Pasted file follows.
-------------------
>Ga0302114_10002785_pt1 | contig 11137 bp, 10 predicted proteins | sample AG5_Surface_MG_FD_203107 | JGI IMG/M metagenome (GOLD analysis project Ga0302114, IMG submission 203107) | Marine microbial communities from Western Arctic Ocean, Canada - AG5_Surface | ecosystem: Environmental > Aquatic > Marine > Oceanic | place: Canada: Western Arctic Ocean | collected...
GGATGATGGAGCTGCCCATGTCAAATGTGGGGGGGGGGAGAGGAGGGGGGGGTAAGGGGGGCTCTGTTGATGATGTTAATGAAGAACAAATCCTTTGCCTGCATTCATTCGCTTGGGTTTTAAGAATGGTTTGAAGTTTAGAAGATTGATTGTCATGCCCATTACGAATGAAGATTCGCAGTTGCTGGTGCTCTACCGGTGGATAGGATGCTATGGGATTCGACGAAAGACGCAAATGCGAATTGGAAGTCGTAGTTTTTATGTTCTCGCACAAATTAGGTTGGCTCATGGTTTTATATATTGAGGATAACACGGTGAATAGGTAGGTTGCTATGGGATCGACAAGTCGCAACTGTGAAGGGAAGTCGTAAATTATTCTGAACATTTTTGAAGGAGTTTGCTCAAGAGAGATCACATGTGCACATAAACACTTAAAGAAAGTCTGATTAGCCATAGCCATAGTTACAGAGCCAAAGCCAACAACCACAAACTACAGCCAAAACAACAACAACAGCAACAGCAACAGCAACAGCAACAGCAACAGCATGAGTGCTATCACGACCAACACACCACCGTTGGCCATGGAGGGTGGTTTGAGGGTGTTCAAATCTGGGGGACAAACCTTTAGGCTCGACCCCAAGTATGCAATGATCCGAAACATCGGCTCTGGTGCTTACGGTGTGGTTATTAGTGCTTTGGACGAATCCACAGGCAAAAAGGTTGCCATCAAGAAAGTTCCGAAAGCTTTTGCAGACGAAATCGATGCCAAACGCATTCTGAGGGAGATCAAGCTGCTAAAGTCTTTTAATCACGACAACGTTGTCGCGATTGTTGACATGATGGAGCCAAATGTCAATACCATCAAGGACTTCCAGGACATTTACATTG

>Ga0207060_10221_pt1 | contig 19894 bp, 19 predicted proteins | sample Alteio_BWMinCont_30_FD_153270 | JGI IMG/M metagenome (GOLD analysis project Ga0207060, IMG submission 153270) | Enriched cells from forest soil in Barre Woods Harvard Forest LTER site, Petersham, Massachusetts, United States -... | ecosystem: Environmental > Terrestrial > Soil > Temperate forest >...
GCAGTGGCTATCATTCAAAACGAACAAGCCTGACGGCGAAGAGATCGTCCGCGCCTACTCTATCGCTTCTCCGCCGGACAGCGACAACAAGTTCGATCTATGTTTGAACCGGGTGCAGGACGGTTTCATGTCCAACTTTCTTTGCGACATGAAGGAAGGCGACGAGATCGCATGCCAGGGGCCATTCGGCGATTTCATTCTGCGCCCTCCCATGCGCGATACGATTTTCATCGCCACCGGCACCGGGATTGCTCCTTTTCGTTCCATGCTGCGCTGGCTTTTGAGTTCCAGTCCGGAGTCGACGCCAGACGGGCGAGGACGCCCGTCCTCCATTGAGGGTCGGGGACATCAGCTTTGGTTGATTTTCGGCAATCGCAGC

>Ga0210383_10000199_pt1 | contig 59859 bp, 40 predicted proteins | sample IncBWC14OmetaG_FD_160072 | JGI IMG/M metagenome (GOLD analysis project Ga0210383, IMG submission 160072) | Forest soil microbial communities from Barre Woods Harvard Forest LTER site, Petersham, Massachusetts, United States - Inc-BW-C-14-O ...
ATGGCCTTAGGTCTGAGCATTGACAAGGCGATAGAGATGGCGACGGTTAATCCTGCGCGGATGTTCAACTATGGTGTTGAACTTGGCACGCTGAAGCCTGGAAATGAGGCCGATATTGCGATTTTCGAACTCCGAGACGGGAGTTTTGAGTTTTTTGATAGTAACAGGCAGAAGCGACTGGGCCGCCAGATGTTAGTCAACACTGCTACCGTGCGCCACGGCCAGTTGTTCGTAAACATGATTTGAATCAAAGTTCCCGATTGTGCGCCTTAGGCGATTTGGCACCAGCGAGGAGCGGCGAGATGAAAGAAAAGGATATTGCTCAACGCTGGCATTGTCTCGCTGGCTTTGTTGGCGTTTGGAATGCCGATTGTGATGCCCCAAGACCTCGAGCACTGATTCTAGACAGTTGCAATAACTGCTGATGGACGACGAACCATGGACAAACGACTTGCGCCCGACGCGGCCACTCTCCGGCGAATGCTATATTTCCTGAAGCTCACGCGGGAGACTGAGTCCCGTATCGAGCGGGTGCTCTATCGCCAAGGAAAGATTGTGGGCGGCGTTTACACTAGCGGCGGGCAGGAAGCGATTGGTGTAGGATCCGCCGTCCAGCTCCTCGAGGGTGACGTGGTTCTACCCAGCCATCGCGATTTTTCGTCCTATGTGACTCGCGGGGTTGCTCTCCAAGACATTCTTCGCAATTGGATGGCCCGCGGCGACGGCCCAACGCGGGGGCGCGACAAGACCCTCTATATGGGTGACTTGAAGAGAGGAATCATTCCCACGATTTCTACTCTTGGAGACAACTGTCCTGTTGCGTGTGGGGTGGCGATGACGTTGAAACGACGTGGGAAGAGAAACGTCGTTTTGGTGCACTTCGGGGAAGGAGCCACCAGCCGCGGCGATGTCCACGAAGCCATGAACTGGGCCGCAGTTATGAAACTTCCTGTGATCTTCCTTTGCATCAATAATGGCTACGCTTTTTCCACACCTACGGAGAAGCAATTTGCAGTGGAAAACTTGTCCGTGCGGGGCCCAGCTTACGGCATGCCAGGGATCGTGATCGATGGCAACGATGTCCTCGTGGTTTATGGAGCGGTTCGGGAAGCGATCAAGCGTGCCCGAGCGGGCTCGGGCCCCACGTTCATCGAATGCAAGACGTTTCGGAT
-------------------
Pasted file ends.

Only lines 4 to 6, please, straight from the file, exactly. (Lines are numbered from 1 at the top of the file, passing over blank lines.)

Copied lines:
GCAGTGGCTATCATTCAAAACGAACAAGCCTGACGGCGAAGAGATCGTCCGCGCCTACTCTATCGCTTCTCCGCCGGACAGCGACAACAAGTTCGATCTATGTTTGAACCGGGTGCAGGACGGTTTCATGTCCAACTTTCTTTGCGACATGAAGGAAGGCGACGAGATCGCATGCCAGGGGCCATTCGGCGATTTCATTCTGCGCCCTCCCATGCGCGATACGATTTTCATCGCCACCGGCACCGGGATTGCTCCTTTTCGTTCCATGCTGCGCTGGCTTTTGAGTTCCAGTCCGGAGTCGACGCCAGACGGGCGAGGACGCCCGTCCTCCATTGAGGGTCGGGGACATCAGCTTTGGTTGATTTTCGGCAATCGCAGC

>Ga0210383_10000199_pt1 | contig 59859 bp, 40 predicted proteins | sample IncBWC14OmetaG_FD_160072 | JGI IMG/M metagenome (GOLD analysis project Ga0210383, IMG submission 160072) | Forest soil microbial communities from Barre Woods Harvard Forest LTER site, Petersham, Massachusetts, United States - Inc-BW-C-14-O ...
ATGGCCTTAGGTCTGAGCATTGACAAGGCGATAGAGATGGCGACGGTTAATCCTGCGCGGATGTTCAACTATGGTGTTGAACTTGGCACGCTGAAGCCTGGAAATGAGGCCGATATTGCGATTTTCGAACTCCGAGACGGGAGTTTTGAGTTTTTTGATAGTAACAGGCAGAAGCGACTGGGCCGCCAGATGTTAGTCAACACTGCTACCGTGCGCCACGGCCAGTTGTTCGTAAACATGATTTGAATCAAAGTTCCCGATTGTGCGCCTTAGGCGATTTGGCACCAGCGAGGAGCGGCGAGATGAAAGAAAAGGATATTGCTCAACGCTGGCATTGTCTCGCTGGCTTTGTTGGCGTTTGGAATGCCGATTGTGATGCCCCAAGACCTCGAGCACTGATTCTAGACAGTTGCAATAACTGCTGATGGACGACGAACCATGGACAAACGACTTGCGCCCGACGCGGCCACTCTCCGGCGAATGCTATATTTCCTGAAGCTCACGCGGGAGACTGAGTCCCGTATCGAGCGGGTGCTCTATCGCCAAGGAAAGATTGTGGGCGGCGTTTACACTAGCGGCGGGCAGGAAGCGATTGGTGTAGGATCCGCCGTCCAGCTCCTCGAGGGTGACGTGGTTCTACCCAGCCATCGCGATTTTTCGTCCTATGTGACTCGCGGGGTTGCTCTCCAAGACATTCTTCGCAATTGGATGGCCCGCGGCGACGGCCCAACGCGGGGGCGCGACAAGACCCTCTATATGGGTGACTTGAAGAGAGGAATCATTCCCACGATTTCTACTCTTGGAGACAACTGTCCTGTTGCGTGTGGGGTGGCGATGACGTTGAAACGACGTGGGAAGAGAAACGTCGTTTTGGTGCACTTCGGGGAAGGAGCCACCAGCCGCGGCGATGTCCACGAAGCCATGAACTGGGCCGCAGTTATGAAACTTCCTGTGATCTTCCTTTGCATCAATAATGGCTACGCTTTTTCCACACCTACGGAGAAGCAATTTGCAGTGGAAAACTTGTCCGTGCGGGGCCCAGCTTACGGCATGCCAGGGATCGTGATCGATGGCAACGATGTCCTCGTGGTTTATGGAGCGGTTCGGGAAGCGATCAAGCGTGCCCGAGCGGGCTCGGGCCCCACGTTCATCGAATGCAAGACGTTTCGGAT